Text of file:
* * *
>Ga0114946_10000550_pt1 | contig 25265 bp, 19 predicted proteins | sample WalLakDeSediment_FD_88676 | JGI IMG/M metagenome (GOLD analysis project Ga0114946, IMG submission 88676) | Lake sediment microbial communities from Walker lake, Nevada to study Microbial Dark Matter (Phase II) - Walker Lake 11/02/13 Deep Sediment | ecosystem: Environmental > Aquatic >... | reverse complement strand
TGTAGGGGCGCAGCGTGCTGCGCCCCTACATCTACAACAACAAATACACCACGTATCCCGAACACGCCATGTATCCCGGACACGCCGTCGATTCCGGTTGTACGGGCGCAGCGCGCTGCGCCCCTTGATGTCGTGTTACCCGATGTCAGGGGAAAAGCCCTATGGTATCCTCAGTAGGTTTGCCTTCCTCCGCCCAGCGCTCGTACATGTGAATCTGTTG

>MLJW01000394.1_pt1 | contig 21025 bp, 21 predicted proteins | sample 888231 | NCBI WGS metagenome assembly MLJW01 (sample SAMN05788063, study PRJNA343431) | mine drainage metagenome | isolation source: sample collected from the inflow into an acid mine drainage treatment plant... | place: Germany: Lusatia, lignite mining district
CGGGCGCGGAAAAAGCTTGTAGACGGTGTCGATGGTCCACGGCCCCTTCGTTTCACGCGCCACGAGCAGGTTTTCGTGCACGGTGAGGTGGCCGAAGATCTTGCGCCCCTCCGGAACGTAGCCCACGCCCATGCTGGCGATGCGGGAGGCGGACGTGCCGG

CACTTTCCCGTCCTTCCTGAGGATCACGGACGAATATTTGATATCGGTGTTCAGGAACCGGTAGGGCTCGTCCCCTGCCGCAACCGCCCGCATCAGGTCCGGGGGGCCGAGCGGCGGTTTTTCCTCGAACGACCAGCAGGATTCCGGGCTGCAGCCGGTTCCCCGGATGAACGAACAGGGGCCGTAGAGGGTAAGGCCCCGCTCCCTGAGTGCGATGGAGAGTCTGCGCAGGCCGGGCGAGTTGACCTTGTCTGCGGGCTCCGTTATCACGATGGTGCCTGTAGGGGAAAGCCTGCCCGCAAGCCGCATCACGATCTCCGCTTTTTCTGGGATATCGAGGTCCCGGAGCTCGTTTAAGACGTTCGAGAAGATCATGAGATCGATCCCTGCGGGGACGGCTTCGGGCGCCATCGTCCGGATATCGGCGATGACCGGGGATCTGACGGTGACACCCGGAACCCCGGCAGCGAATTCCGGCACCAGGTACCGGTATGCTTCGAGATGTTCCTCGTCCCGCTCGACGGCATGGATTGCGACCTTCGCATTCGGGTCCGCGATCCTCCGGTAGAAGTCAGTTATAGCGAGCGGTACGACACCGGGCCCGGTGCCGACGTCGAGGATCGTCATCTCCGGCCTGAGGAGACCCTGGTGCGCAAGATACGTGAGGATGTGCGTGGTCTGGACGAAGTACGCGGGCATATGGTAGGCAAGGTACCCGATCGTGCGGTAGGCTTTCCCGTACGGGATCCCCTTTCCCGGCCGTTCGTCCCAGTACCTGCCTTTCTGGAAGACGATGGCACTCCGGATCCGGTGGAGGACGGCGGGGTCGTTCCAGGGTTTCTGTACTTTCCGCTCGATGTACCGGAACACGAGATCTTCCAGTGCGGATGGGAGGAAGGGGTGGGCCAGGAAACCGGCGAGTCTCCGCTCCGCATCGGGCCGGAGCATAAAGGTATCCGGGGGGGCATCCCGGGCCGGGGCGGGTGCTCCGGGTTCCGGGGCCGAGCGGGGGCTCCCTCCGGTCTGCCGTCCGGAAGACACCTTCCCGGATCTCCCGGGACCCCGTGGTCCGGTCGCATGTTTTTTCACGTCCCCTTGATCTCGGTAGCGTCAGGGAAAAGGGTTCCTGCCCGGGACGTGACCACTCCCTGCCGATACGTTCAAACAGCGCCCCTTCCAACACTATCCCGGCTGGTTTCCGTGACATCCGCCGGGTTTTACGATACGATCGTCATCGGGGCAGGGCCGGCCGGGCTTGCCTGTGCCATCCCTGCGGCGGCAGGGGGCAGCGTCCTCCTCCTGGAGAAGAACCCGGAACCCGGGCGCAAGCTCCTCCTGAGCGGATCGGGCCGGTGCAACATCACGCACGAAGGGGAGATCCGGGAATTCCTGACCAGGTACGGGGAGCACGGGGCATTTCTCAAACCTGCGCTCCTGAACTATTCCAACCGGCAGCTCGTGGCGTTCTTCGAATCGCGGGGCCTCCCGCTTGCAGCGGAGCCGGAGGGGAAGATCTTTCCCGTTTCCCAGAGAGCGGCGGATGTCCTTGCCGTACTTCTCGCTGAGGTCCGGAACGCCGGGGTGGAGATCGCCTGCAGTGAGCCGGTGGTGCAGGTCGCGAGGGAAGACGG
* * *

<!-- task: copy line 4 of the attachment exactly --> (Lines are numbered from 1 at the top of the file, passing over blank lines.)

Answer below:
CGGGCGCGGAAAAAGCTTGTAGACGGTGTCGATGGTCCACGGCCCCTTCGTTTCACGCGCCACGAGCAGGTTTTCGTGCACGGTGAGGTGGCCGAAGATCTTGCGCCCCTCCGGAACGTAGCCCACGCCCATGCTGGCGATGCGGGAGGCGGACGTGCCGG